In addition to improved reliability, GSM pings the central station hourly, signaling that the system is working as it should. POTS lines send a signal only once every 24 hours. For POTS customers, their system could be down for a full day without them knowing, leaving them vulnerable to unreported fire.

2. Your customers save money every month.
Here’s another compelling reason for your customers to embrace GSM and IP: It can save them a significant amount of money. For two dedicated POTS lines, many of my customers in California were paying the phone company approximately $100-$120 a month. But GSM does away with that cost altogether, saving each customer approximately 50 percent per month. Over the life of a system, that difference adds up quickly.

3. Security is improved.
Traditional POTS lines can easily be cut or tampered with. And since POTS systems only communicate with the central station every 24 hours, a line could be down for a while before a problem is detected.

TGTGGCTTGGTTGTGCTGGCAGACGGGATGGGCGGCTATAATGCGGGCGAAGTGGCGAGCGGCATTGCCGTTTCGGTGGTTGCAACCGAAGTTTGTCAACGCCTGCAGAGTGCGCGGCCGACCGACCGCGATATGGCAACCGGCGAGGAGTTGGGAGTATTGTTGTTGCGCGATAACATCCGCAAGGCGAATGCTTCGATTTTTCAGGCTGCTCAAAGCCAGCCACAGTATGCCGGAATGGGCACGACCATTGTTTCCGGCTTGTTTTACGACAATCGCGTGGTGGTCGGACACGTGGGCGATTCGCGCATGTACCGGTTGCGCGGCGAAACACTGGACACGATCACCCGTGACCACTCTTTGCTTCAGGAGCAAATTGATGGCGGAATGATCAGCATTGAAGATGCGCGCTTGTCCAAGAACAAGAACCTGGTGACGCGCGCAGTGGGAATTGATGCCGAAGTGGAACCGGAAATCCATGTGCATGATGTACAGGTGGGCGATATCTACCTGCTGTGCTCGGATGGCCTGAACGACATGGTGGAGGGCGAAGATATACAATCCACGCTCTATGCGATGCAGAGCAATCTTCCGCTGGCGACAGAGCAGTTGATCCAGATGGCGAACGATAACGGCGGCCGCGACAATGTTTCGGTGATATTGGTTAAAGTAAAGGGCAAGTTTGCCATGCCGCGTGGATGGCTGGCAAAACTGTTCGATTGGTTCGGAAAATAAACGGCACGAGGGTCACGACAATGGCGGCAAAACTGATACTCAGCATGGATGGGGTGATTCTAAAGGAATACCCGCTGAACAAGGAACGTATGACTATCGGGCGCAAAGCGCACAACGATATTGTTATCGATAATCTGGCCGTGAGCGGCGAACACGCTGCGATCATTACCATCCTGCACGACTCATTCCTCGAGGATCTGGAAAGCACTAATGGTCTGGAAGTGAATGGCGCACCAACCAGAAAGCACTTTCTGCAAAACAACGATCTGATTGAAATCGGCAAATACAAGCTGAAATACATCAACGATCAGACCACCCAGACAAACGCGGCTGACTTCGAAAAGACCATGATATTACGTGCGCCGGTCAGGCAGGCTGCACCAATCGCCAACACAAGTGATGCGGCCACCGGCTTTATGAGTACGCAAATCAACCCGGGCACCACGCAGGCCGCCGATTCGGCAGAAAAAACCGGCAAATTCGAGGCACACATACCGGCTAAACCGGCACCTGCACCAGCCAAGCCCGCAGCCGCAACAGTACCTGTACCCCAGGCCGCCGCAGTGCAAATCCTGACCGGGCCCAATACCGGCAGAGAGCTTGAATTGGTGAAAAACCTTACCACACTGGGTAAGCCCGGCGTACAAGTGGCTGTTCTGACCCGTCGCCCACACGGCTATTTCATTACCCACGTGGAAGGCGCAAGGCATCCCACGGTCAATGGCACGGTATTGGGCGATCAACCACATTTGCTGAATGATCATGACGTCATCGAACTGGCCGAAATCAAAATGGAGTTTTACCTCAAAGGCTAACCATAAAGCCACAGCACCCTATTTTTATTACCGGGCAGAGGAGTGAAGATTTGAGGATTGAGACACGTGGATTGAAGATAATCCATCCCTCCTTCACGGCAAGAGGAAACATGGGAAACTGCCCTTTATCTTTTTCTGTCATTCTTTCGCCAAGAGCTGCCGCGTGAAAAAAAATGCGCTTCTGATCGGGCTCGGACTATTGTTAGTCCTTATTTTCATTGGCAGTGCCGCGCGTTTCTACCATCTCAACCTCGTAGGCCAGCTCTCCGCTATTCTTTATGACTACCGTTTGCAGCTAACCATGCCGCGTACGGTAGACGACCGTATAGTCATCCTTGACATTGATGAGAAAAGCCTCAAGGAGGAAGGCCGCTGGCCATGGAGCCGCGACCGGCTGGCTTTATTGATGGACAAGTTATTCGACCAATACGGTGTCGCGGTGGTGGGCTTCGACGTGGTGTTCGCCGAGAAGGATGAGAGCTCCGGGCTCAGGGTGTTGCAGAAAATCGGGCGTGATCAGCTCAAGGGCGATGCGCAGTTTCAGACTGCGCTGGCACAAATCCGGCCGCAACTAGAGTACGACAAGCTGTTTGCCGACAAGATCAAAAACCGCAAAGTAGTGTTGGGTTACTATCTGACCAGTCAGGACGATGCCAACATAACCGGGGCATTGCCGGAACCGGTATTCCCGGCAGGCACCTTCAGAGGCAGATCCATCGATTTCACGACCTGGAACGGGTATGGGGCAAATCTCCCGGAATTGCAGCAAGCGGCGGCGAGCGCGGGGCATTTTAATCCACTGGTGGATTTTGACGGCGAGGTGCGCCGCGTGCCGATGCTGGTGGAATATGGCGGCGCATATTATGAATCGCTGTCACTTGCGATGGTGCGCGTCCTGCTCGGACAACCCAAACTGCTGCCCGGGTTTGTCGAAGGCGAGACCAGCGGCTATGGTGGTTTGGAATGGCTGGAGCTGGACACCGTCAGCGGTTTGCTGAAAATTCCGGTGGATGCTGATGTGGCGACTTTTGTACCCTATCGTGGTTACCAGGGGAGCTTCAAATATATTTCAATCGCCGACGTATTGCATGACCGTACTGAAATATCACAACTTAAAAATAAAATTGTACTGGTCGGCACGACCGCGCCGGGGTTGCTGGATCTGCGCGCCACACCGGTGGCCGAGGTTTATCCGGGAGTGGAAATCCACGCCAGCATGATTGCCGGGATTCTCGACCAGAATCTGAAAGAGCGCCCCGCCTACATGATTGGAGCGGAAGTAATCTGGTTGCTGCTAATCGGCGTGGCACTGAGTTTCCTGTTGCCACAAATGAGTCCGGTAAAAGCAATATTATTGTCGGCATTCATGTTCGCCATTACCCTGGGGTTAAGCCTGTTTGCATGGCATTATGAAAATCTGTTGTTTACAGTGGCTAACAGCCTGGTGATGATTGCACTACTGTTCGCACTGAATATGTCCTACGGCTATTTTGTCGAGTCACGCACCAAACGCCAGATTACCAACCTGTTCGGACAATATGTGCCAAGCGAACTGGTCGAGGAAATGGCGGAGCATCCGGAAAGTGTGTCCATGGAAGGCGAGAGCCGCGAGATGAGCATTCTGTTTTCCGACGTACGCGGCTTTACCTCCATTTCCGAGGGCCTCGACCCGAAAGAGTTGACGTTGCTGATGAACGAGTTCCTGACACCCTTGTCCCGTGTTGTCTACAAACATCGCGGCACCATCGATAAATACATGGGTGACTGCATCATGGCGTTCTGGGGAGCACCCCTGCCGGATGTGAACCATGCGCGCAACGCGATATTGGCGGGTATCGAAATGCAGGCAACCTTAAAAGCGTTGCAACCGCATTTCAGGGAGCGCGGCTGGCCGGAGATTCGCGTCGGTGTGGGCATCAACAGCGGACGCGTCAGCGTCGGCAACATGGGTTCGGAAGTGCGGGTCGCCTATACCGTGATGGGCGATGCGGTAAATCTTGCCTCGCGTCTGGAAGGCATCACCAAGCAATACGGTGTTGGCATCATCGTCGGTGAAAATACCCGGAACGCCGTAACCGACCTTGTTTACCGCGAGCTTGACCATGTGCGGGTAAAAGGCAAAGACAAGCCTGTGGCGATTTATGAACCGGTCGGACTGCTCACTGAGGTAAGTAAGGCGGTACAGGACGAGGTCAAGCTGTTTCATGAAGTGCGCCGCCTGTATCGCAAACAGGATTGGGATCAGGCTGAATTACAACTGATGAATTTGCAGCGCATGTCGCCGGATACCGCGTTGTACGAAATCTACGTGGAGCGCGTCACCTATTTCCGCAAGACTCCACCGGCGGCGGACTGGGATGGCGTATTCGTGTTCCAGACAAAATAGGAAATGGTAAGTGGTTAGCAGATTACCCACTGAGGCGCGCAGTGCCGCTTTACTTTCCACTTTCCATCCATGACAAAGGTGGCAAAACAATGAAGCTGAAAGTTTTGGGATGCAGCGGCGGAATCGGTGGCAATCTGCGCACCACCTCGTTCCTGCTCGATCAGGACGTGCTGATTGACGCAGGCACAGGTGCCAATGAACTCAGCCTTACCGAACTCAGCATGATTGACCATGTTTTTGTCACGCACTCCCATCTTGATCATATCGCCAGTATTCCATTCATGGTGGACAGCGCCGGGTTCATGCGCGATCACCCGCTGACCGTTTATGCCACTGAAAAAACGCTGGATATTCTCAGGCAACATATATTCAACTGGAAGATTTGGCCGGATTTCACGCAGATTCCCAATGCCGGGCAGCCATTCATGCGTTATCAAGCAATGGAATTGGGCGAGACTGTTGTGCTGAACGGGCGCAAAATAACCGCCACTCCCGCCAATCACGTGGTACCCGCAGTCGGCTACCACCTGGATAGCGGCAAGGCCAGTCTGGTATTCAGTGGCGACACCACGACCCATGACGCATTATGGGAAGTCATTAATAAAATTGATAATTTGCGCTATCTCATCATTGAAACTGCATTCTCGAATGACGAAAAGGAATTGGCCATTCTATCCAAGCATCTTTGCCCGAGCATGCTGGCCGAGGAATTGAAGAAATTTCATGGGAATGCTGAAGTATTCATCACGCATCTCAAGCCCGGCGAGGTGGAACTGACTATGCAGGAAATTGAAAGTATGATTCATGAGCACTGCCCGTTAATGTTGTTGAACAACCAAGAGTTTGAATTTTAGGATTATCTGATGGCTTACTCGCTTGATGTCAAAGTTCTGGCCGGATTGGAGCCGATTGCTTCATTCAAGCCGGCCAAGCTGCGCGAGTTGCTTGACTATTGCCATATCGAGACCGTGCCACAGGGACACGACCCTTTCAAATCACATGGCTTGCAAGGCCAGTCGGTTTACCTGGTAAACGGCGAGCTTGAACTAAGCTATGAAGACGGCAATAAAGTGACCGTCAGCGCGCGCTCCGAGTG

However, GSM and IP do away with these types of security concerns, since there is no physical wire to be cut.


Looking to the Future
The transition from POTS to GSM and IP is the biggest change in the industry since communicators were invented. GSM and IP are the next step forward, which is why we’re enthusiastic about offering the technology to our customers and letting them know how it can benefit them.

In my experience, a GSM is more reliable especially given the fact that the technology is more reliable, secure and can save them money. So if you’re looking to transition your fire alarm customers to GSM, be sure to really highlight these differentiators. You might be surprised at how much your business benefits.



About the Author